As previously mentioned, overweight dogs are at an increased risk of tearing their ACLs. Although overweight dogs who undergo ACL surgery with subsequent nonsurgical support tend to have better outcomes than those who recover solely through nonsurgical means, both groups have better outcomes overall when they also lose weight.
Canine Physical Therapy
If your dog receives surgery for an ACL tear, it is likely that the vet will want your dog to also undergo physical therapy after the operation. In instances of nonsurgical partial ACL tear management, vets may also suggest physical therapy, though your dog may need an extended period of rest before this can begin.
In some cases (such as hydrotherapy), the physical therapy will need to take place in the vet’s office; however, your vet will likely teach you how to help your dog perform certain physical therapy exercises at home.
Although you may be able to look up some exercises online, it is important that you know how to do them correctly before starting them so that you do not accidentally cause further damage to your dog’s leg.
Canine ACL Brace
Because ACL injuries in dogs are different than those that affect humans, support measures that are helpful for humans—including the use of a brace—may not be as effective for dogs. Even so, for some dogs, a brace may be a good means of providing support to an injured knee and may help improve the dog’s ability to walk. In addition to braces found online, vets can also help you find custom-fit orthotics.
Generally, a stiffer brace will be more helpful than a softer brace, and it is likely that the dog will need to continue wearing the brace indefinitely. For some older dogs or very sickly dogs, though, this may be a better option than invasive surgery.
How Long Does Recovery Take for a Dog with a Torn ACL?
The length of recovery depends on whether or not the ACL tear has been addressed though surgery, surgery and follow-up with nonsurgical interventions, or solely nonsurgical interventions. Generally, the best outcomes occur when surgery is followed by rest, physical therapy, and (when indicated) weight loss.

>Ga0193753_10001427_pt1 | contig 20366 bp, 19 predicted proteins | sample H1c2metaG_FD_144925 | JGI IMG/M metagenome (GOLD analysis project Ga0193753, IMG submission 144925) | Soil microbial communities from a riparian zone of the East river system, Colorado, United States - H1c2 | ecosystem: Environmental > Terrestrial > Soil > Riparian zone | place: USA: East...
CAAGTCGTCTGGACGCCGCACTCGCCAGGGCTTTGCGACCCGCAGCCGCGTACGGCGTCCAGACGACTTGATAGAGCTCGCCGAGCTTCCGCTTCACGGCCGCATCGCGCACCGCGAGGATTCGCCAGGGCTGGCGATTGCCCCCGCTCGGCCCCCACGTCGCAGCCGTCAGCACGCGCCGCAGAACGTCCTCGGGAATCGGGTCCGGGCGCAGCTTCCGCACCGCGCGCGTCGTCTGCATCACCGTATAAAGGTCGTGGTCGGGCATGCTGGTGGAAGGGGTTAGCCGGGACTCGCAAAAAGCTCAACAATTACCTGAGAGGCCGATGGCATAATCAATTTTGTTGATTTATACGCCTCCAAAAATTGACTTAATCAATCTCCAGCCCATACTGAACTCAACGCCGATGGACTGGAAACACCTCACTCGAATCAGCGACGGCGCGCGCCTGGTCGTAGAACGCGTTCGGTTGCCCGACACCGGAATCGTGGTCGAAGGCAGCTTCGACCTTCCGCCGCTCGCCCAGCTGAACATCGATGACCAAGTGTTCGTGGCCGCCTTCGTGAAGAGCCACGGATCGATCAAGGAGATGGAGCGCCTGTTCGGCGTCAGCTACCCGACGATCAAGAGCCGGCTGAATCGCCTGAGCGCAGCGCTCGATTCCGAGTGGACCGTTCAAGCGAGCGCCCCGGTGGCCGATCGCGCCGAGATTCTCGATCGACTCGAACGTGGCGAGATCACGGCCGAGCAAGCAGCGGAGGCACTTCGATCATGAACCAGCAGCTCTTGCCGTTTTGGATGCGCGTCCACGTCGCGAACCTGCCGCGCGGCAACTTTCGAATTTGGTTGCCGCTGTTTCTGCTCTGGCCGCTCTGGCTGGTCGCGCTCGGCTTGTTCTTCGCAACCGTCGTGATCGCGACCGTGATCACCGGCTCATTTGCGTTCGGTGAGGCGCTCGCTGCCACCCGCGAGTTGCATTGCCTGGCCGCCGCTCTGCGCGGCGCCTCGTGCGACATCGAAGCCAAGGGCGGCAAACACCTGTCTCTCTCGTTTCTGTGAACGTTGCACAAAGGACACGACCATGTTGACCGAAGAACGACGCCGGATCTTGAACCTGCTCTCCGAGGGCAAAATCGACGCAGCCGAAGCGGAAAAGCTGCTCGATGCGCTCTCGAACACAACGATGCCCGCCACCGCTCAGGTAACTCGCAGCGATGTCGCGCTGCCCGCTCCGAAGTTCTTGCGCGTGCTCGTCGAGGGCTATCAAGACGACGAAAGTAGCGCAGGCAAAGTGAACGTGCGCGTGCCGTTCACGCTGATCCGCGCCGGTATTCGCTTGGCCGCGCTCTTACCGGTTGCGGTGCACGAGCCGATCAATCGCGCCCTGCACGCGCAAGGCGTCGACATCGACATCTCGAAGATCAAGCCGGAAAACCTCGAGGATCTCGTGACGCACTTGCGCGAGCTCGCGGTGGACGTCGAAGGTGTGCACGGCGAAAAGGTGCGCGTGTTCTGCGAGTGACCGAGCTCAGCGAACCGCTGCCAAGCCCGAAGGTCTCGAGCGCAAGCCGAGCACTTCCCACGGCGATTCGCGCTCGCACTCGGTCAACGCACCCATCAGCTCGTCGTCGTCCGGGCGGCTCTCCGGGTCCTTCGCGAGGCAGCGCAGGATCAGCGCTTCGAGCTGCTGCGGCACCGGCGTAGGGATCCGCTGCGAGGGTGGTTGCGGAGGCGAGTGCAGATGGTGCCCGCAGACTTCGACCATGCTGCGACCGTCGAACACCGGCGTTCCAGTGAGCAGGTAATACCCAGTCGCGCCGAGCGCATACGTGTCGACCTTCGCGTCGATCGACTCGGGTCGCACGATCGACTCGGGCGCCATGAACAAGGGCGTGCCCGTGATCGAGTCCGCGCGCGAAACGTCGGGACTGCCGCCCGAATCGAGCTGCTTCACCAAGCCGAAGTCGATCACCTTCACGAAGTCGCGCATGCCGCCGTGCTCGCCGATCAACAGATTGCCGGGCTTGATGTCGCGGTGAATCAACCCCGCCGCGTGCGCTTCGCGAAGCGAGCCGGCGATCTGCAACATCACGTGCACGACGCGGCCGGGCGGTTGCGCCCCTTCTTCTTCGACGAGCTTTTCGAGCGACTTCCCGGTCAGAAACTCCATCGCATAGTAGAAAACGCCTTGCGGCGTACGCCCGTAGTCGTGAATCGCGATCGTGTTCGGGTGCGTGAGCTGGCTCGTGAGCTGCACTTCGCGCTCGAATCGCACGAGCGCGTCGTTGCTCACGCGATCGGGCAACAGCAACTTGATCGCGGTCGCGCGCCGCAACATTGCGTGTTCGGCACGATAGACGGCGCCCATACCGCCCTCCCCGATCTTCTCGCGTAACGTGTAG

If you are treating your dog’s torn ACL without surgery, it is important that you know that the process can take a much longer time—potentially months—compared with recovery after surgery.
Nonsurgical recovery may also indirectly incur extra costs such as the cost of physical therapy; additionally, it is likely that someone (you, a family member, neighbor, or a dog-sitter) will need to keep a close eye on the dog throughout the recovery process.
Your vet can provide solid, evidence-based advice to help you determine which treatment option would be best to address your pup’s injury. If you know about the different ways an ACL tear can be treated, you may feel more empowered when the time comes to make treatment decisions.
Frequently Asked Questions
Q: What Happens if I Don’t Pursue Treatment for My Dog’s Torn ACL?
A: If your dog has an untreated partially torn ACL, there is a chance the ligament could completely tear, which will lead to greater pain and loss of mobility. Also, even if your dog is able to recuperate from a torn ACL without surgery, once a dog has one torn ACL, the likelihood of the ACL in the other knee tearing is increased. For these reasons, it is important to have your dog visit a vet and have their injury monitored, even if you don’t decide to pursue surgery.
Q: What if I Can’t Afford Surgery for My Dog’s ACL Tear?
A: While most of us are willing to do anything for our pup’s health, the economic realities of veterinary care can interfere with that goal. In many cases, the best health options are simply not affordable for dog owners. While many vets offer payment plans, this option often isn’t feasible either.
If you determine that you are unable to pay for the surgery, talk to your vet about proceeding with other non-surgical treatments. But most importantly, don’t feel guilty about it! Care for your pet in the best way you are able to, and appreciate how lucky you are to have them in your life. Your dog knows nothing about treatment options and finances, and will love you just as much regardless.
Q: When Should a Dog with a Torn ACL Be Put Down?
A: Because ACL injuries tend to worsen over time rather than appearing suddenly, when it becomes evident that your dog has an ACL injury, there will likely still be plenty of treatment options to address the injury that may help you extend your dog’s life. Your vet will be able to help you keep track of signs that your dog is not doing well, and will be able to provide direction about when it may be appropriate to put your dog to sleep.